One week following William Hurt’s death, is the title of this post “too soon”? Given the many charges of violence against women (several of them) over the decades which taint Hurt’s dossier, we decided that there’s worse than jokey disrespect that could be leveled at him. Anyway, we weren’t about to write an on-the-spot obit for him (as I often do), not with his birthday a week out from his March 13 passing (he’d have been 72 today). And in any event, the day after his death by cancer, I opted instead to write a tribute to the late Conrad Janis, who’s more in my wheelhouse anyway, and then Barbara Maier Gustern died.
When she was interning at Circle Rep, my wife once babysat for the toddler Hurt fathered out of wedlock with actress Sandra Jennings, one of the many women who’ve charged him with drinking, drugging and expressing himself with his fists. That’s her connection, but I have one, too. When I was at New-York Historical Society, I got to know Henry Luce III, a board member there. He was Hurt’s stepfather, though I didn’t know it at the time, I just thought of Luce as the Time-Life heir. Hurt’s mother had worked at Time. At any rate, his privileged upbringing is another reason I am not going to cut Hurt slack for his self-indulgent brutality. Few are saints; people make mistakes. But when you do it to many people over a period of decades it becomes less an aberration than a major theme of your life story.
The product of private schools, Tufts and Julliard (the same class as Mandy Patinkin, 1976), Hurt first made his bones the old-fashioned way: on New York stages. He was in the original 1978 production of Lanford Wilson’s Fifth of July. The following year, he played Hamlet — one of the few actors I would really like to have seen in the role. Few actors are suited to that strange part, but Hurt was kind of perfect: to the manor born, tortured, self-indulgent, unlikeable, but somehow commanding our sympathy besides all that. He was also in the original 1985 production of David Rabe’s Hurlyburly, as well as high profile productions of Henry V, Richard II, and A Midsummer Night’s Dream.
Like most American audiences, I first knew Hurt from his movie debut, Altered States (1981), famously intended by Paddy Chayefsky to have been a satire, but transformed into a psychedelic sci fi thriller by director Ken Russell. It’s a Jekyll and Hyde story and a perfect calling card for the new star. He was terrific too in Lawrence Kazdan’s blockbuster neo-noir Body Heat (1981), although as a 16 year old heterosexual boy my eyes were glued to Kathleen Turner. We recently re-watched this film, and while Turner’s ability to reduce me to Jello remains undiminished, I studied Hurt more closely, and remembered what was so great about him. He had a tremendous capacity to go beyond the dialogue, to act non-verbally with his face, and to express himself through the inarticulate bits around the words: sighs, moans, groans, ers, and ums. His breathy voice was an asset, though his posh way of talking limited his range. He was a perfect actor for the Reagan ’80s: an arrogant WASP who could be sensitive and smoldering. He had pretty eyes with long-lashes but they were also shifty. He was tall and elegant but he was also a mouth-breather and sweaty. So he had levels. He was always complicated. I’m not sure if it was possible for him to be one-dimensional.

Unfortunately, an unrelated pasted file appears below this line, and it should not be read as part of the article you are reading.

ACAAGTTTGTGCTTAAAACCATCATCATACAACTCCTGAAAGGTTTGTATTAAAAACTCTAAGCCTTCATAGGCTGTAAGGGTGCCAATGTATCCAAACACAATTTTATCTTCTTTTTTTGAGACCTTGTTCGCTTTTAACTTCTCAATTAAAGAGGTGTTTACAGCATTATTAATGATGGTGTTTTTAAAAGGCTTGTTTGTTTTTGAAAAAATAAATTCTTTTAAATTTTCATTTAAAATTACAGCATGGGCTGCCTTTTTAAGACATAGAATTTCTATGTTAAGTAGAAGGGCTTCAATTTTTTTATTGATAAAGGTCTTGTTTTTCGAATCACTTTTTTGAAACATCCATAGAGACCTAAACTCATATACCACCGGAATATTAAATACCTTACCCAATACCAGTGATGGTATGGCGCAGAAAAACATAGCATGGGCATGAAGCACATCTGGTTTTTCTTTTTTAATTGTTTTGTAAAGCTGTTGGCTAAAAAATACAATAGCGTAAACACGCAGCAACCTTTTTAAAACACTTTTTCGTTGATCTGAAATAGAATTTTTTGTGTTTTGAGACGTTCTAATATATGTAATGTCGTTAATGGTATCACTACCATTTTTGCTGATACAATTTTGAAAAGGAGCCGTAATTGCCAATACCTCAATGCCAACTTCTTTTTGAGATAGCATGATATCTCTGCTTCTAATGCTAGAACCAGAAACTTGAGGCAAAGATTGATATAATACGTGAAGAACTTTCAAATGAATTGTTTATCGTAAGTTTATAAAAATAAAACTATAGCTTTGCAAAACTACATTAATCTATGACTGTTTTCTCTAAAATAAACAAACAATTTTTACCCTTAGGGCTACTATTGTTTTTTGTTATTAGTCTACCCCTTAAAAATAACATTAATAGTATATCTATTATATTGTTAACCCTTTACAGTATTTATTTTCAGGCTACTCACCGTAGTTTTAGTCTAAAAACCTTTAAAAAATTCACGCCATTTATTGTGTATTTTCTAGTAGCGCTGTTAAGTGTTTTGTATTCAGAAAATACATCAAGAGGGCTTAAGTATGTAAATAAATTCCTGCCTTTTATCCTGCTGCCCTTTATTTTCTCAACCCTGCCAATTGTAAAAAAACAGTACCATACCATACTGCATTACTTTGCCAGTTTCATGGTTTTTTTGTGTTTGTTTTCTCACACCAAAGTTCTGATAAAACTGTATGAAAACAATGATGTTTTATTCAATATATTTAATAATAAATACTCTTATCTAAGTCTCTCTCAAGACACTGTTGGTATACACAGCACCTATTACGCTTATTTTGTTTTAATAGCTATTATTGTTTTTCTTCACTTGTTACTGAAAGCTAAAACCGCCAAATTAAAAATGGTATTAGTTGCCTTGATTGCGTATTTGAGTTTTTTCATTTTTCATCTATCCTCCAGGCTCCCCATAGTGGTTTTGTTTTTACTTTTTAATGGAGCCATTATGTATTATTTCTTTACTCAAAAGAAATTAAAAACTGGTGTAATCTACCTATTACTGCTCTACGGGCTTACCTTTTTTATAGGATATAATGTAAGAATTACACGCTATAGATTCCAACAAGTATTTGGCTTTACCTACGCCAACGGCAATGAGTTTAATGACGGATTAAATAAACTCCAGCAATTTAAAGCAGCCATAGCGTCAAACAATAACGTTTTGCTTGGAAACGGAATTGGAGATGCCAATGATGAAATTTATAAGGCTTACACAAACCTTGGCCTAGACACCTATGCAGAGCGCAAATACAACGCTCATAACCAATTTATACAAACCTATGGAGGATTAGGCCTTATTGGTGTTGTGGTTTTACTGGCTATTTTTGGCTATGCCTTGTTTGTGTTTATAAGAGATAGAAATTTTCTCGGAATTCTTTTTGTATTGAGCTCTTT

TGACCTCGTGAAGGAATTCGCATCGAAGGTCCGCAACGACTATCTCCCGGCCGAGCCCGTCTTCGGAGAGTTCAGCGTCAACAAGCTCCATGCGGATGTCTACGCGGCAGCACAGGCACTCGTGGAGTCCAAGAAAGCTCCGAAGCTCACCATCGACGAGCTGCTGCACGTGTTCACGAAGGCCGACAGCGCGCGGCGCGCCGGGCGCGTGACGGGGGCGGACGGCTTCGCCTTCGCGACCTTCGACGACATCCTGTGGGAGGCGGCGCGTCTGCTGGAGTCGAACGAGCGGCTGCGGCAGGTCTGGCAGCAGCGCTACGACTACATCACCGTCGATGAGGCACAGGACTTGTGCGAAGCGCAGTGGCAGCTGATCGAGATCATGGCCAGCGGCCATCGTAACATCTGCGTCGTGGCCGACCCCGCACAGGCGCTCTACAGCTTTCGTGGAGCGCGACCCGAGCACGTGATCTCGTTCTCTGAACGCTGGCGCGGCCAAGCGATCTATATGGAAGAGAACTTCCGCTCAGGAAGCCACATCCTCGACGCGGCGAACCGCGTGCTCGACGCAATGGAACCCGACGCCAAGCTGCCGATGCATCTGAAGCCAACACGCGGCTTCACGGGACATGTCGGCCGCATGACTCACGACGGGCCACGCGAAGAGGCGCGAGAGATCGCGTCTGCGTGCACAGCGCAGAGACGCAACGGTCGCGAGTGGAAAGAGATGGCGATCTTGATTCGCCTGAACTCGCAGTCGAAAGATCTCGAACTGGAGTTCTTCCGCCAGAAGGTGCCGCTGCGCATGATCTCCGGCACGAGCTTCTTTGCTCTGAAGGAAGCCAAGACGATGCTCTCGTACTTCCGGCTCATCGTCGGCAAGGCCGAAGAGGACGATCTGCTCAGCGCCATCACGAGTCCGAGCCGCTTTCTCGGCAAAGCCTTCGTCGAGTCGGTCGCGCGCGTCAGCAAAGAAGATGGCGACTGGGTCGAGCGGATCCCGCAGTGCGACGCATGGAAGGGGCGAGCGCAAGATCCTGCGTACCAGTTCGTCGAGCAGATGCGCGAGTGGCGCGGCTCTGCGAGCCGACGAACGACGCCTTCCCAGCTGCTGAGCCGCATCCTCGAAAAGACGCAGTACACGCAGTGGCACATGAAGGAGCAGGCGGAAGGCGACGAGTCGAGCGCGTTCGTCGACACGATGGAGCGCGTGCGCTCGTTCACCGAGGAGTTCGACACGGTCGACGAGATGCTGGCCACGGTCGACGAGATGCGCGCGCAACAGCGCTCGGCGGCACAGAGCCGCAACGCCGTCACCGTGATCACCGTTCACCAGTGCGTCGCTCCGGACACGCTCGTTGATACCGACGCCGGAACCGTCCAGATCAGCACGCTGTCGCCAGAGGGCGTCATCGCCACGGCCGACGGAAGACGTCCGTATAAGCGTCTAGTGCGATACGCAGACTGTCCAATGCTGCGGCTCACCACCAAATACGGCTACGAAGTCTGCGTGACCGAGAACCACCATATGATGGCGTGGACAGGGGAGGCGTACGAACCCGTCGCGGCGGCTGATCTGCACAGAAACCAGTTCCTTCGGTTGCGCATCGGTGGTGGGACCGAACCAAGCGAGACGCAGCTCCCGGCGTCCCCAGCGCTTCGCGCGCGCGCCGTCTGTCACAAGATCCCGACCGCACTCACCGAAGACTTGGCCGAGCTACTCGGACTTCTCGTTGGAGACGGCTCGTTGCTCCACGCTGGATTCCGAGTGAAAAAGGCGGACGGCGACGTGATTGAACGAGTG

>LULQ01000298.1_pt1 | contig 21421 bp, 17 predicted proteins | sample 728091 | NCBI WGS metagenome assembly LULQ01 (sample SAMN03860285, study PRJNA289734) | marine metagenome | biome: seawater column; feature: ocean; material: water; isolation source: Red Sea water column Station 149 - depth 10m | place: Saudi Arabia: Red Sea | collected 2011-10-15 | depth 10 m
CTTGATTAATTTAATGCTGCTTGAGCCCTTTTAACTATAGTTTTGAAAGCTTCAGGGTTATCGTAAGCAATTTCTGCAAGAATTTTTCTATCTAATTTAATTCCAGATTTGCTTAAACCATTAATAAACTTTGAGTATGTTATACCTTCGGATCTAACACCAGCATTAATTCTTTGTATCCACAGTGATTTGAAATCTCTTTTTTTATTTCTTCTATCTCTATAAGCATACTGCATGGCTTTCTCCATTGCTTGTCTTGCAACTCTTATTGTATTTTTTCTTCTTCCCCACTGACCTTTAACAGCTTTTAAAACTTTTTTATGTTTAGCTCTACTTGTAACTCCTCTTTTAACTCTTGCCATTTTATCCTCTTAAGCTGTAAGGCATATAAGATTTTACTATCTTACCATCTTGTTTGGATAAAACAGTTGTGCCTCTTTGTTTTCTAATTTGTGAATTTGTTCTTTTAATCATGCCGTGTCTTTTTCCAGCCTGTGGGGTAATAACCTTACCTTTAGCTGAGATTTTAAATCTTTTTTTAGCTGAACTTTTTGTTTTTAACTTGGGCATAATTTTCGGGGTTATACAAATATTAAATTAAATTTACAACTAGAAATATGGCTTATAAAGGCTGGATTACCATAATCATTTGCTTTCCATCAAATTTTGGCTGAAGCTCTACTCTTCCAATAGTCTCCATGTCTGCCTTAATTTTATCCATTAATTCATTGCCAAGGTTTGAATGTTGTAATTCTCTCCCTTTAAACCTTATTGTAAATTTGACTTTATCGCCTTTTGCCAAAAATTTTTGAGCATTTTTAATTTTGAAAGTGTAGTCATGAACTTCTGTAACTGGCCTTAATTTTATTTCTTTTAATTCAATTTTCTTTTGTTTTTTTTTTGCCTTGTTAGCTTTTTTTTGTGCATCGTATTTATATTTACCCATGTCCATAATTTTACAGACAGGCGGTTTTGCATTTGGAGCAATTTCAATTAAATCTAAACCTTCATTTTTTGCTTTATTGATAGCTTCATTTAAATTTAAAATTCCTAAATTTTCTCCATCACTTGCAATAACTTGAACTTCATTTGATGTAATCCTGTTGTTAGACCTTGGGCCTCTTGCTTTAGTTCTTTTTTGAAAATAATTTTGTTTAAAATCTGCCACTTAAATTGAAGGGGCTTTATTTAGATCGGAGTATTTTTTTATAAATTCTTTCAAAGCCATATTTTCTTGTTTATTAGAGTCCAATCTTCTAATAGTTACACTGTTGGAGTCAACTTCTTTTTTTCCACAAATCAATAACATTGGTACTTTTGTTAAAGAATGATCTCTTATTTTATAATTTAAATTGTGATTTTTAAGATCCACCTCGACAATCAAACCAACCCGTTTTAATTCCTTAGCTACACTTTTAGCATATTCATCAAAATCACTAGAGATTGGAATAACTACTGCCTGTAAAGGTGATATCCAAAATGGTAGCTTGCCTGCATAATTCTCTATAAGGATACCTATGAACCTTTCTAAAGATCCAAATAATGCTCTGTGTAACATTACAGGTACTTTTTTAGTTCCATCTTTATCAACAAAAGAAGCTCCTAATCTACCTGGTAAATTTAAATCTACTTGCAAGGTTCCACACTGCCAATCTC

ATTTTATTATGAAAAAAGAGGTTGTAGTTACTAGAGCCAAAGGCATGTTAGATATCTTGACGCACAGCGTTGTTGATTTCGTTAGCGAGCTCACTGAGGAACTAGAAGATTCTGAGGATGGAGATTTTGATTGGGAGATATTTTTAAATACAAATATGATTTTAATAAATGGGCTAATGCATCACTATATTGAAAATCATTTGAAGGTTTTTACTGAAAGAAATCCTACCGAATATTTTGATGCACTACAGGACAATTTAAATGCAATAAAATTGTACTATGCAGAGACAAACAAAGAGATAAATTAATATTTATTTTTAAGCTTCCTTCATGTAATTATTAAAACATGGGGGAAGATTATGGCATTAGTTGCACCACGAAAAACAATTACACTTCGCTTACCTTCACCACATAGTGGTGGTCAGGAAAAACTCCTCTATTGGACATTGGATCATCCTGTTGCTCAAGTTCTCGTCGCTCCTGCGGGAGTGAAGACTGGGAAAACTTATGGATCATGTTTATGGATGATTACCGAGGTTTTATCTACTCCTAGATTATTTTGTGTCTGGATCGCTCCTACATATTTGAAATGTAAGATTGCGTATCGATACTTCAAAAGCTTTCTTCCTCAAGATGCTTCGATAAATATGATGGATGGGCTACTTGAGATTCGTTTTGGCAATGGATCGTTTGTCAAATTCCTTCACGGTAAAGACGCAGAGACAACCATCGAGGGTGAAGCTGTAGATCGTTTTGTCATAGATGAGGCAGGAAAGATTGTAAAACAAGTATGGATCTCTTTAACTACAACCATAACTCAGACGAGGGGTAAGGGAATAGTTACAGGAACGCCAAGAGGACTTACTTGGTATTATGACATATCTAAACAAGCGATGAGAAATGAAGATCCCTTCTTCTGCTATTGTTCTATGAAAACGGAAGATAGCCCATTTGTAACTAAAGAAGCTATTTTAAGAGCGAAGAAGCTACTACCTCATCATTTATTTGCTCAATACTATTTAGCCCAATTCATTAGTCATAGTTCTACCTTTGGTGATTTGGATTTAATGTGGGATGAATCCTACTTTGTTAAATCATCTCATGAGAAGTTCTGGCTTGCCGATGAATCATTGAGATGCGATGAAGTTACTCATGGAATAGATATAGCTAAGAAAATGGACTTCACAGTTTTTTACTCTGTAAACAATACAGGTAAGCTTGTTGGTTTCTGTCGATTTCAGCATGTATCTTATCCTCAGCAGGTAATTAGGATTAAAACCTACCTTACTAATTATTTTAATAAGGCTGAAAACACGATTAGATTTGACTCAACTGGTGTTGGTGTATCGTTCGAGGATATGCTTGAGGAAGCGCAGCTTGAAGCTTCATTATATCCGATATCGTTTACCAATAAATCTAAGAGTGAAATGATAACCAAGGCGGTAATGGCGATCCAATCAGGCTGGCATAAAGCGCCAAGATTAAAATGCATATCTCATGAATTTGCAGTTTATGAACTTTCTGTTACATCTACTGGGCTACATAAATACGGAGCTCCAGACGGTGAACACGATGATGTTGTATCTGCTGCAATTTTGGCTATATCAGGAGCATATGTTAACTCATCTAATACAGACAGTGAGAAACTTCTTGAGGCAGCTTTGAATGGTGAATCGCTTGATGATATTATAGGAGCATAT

Hurt was to be a sometime member of the Kazdan stock company, playing roles in his subsequent The Big Chill (1983), The Accidental Tourist (1988), and I Love You to Death (1990). He had an amazing streak at the beginning of his career: Michael Apted’s Gorky Park (1983), the multiple award winning Kiss of the Spider Woman (1985), Children of a Lesser God (1986, opposite Marlee Matlin, who was his life partner for a couple of years and is one of the women who’s accused him of abuse), James L. Brook’s Broadcast News (1987), then parts in the ensembles of Woody Allen’s Alice (1990), and Wim Wenders’ ‘Til the End of the World (1991).
I could be wrong but at the time The Doctor (1991) was when I felt Hurt had jumped the shark as a major star. One of those saccharine Hollywood things where a callous surgeon “learns and grows” after he himself contracts cancer. It felt like his “Dingo took my baby” moment, though, like Streep, he continued to do much great work after his lapse, in worthy projects like Paul Auster’s Smoke (1995), Franco Zeffirelli’s Jane Eyre (1996), Spielberg and Kubrick’s A.I. (2001), Tuck Everlasting (2002), M. Night Shyamalan’s The Village (2004), Cronenberg’s A History of Violence (2005), Syriana (2005), De Niro’s The Good Shepherd (2006), Sean Penn’s adaptation of Jon Krakauer’s Into the Wild (2007), Julie Delpy’s The Countess (2009), Too Big To Fail (2011) and Winter’s Tale (2014). But there was also sillier, more cartoonish stuff like the 1998 Lost in Space roboot, Ridley Scott’s Robin Hood (2010), and since 2008, many of the MCU pictures, which specialize in wasting good actors.
After all, he was that: a good actor. And so many simply aren’t. As per his personal life, did he have an 11th hour deathbed redemption a la The Doctor, “What have I done? How have I behaved? I’ll change! I can change!”. If he did, so what? My whole problem with movies like that (and life) is that you’re not supposed to wait until the bitter end for your epiphany. You’re really not.